Born to learn is a fun, thought-provoking series of animations that illustrate ground-breaking new discoveries about how humans learn.
Shortly before last year’s General Election in England the Initiative sent a Briefing Paper on the design faults at the heart of English education to all M.Ps. This is well worth revisiting. It stated,
The basic function of education in all societies and at all times is to prepare the younger generation for the kind of adult life which that society values, and wishes to perpetuate. Those values change over time so that the present structure of English education is a result of numerous decisions taken in times past by educationalists and politicians as they reacted to social and economic environments very different to today.
The Paper urged Members to consider the ages-old tension between nature (what we are born with) and nurture (being the way our surroundings influence the way we grow up). It asks: Does contemporary educational policy simply react to symptoms, whist failing to address underlying design faults? If the answer is ‘yes,’ how can future policy avoid such faults and build its programmes on firmer foundations? Unravelling the relationship with nature to nurture, and then coming to terms with those misunderstandings from the past that colour contemporary judgements, is not easy. Yet to fail to do this is to undermine new policies, and perpetuate underperformance.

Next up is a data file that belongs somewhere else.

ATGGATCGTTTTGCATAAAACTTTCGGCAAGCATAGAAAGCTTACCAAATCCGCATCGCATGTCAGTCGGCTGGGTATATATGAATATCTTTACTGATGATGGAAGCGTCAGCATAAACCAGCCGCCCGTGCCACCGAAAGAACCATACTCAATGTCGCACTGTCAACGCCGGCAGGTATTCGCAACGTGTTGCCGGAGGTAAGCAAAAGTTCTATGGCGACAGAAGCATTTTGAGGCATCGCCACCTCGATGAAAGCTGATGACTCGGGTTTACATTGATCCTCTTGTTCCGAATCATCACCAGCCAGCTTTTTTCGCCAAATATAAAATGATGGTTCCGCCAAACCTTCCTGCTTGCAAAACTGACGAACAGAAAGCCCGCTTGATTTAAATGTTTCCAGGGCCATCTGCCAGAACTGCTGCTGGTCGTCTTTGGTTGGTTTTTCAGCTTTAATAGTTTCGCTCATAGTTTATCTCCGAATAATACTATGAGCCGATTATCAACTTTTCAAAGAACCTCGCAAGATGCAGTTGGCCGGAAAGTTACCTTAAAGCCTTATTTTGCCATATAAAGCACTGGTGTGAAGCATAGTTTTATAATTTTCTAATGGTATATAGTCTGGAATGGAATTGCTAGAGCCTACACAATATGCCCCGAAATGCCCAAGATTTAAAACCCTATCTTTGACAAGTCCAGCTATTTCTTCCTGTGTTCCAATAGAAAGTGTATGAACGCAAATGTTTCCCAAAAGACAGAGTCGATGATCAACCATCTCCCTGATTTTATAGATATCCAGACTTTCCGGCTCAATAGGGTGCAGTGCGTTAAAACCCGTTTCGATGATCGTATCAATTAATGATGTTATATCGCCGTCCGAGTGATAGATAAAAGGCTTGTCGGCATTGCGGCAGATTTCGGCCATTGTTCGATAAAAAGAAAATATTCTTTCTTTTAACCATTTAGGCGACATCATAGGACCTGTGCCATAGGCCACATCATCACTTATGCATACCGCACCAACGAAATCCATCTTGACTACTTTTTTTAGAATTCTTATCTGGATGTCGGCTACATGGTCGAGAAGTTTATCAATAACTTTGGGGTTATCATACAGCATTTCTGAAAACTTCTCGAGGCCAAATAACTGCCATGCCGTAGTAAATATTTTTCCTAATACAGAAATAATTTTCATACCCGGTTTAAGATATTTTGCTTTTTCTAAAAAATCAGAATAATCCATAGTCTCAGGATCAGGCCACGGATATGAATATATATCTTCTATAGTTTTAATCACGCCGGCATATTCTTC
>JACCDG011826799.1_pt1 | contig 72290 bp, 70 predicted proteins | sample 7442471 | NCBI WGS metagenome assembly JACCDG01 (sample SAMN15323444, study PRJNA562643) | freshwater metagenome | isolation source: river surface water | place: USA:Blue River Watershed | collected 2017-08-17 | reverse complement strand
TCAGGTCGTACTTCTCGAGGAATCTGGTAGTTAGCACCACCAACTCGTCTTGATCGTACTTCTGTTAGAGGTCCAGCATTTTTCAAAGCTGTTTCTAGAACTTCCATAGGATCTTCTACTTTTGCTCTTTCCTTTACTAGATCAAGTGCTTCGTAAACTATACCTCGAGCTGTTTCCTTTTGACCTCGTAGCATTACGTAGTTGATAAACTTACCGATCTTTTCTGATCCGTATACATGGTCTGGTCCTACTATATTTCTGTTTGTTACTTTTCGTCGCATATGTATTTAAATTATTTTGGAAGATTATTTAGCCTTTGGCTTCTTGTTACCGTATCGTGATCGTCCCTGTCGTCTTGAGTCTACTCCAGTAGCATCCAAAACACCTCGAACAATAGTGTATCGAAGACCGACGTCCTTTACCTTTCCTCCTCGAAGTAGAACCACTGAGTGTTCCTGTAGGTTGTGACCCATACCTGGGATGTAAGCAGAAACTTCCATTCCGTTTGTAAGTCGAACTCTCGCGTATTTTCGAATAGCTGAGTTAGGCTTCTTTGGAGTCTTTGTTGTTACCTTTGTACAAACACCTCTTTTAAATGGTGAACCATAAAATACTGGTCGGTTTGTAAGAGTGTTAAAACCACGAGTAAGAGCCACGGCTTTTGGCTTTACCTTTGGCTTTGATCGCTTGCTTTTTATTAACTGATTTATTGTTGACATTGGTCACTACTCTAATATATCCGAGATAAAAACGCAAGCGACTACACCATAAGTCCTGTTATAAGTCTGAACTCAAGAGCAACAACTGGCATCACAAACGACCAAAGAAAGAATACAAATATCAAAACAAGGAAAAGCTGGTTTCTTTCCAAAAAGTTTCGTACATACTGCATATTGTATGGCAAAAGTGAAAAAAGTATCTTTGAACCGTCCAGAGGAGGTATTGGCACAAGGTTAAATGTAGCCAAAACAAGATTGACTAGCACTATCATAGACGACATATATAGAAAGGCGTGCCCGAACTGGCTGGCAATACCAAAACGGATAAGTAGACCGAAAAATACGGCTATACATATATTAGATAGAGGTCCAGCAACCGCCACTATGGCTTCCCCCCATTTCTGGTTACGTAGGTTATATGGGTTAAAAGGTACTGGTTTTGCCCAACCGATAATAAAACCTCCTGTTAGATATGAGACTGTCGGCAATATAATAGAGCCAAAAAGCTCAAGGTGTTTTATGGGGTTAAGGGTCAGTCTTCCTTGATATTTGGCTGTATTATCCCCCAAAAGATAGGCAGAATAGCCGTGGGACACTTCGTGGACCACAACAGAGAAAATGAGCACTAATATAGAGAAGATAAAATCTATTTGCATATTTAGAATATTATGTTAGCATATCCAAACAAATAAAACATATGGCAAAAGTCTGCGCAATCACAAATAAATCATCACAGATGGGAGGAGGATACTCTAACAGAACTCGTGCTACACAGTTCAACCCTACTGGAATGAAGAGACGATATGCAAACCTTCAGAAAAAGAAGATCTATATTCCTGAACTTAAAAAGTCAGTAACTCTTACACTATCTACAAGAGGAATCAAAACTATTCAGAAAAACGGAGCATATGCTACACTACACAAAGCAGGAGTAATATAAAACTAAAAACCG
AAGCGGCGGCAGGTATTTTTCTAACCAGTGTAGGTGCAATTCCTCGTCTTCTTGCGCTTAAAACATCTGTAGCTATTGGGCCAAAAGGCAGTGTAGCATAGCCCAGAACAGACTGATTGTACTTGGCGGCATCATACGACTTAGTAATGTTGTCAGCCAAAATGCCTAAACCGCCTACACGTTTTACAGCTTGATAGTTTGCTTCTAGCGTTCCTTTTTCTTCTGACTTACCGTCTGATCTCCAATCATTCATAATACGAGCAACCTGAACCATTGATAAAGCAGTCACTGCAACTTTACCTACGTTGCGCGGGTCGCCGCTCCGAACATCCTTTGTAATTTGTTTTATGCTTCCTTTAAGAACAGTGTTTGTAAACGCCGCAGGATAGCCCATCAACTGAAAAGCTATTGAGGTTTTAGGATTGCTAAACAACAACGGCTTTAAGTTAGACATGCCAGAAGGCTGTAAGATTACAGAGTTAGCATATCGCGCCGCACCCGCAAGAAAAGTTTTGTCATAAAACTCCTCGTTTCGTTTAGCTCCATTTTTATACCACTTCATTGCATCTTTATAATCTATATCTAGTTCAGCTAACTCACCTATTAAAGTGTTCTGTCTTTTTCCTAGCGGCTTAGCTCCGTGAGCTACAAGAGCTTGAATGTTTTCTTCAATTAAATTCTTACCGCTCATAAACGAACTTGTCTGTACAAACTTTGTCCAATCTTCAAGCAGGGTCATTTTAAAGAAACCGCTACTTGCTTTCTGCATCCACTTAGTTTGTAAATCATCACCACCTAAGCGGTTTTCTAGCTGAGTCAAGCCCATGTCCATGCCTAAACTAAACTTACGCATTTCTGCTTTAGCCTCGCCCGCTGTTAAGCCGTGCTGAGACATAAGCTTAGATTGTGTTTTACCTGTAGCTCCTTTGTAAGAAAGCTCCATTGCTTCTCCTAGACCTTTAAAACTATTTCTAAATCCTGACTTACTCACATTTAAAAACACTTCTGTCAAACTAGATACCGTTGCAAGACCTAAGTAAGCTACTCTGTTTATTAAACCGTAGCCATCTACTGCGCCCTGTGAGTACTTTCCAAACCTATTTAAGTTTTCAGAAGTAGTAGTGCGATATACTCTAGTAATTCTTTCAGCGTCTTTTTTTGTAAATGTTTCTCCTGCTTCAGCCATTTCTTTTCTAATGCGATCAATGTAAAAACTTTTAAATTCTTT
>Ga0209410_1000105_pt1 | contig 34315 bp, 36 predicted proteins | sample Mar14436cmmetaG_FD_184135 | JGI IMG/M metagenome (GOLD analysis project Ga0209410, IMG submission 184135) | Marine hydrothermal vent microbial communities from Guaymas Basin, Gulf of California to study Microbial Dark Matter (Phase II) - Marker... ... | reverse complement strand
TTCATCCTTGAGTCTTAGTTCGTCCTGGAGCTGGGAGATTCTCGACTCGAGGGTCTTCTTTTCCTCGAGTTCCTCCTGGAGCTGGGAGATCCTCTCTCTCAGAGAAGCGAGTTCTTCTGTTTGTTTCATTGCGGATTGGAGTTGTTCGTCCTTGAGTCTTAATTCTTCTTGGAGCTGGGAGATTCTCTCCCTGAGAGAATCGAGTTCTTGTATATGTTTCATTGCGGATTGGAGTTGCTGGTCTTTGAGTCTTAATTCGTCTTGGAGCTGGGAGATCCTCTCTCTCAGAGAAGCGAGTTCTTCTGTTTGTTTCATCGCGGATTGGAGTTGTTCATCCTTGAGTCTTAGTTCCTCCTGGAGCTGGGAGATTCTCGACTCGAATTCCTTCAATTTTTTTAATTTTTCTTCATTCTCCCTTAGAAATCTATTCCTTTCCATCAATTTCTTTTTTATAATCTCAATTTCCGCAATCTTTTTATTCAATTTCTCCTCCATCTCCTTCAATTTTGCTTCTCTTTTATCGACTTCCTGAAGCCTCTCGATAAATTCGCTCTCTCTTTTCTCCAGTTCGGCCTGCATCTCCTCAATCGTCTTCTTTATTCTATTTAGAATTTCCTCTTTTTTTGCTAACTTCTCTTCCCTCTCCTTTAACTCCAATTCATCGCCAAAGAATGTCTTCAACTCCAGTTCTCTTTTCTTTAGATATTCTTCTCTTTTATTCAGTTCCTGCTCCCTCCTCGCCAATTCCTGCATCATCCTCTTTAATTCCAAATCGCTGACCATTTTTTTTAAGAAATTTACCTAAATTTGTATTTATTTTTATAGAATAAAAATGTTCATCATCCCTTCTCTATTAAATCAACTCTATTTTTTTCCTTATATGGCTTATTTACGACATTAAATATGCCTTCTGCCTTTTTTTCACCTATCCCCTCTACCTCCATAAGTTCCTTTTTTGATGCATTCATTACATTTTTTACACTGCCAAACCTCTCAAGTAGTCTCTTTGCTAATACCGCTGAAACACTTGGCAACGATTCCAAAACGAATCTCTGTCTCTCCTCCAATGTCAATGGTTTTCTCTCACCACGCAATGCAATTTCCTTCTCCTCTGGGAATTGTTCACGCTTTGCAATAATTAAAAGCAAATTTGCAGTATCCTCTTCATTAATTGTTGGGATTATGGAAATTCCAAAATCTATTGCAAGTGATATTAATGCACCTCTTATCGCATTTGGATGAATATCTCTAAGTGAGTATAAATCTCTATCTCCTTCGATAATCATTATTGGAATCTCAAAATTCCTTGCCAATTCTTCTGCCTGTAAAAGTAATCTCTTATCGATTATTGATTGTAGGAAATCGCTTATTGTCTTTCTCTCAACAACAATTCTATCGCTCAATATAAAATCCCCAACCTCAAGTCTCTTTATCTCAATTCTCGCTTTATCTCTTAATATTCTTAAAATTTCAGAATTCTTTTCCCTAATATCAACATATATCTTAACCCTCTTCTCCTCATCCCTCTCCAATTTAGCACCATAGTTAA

The Paper asked Members a number of apparently simple questions:
Simple as such questions may appear, the explanations are far from obvious. They epitomise the deep dissatisfaction with English education that has existed for generations.
Only by carefully analysing where any country’s education system has come from can any government propose a strategy that differentiates between short-term panaceas to deal with urgent problems, and the much longer term structural changes needed to build up whole generations of young people who know how to learn, who can communicate, collaborate, think for themselves and make decisions. Only in this way will England, as the case in point, so strengthen the younger generation that they will have the energy and the wisdom to revitalise civil society.
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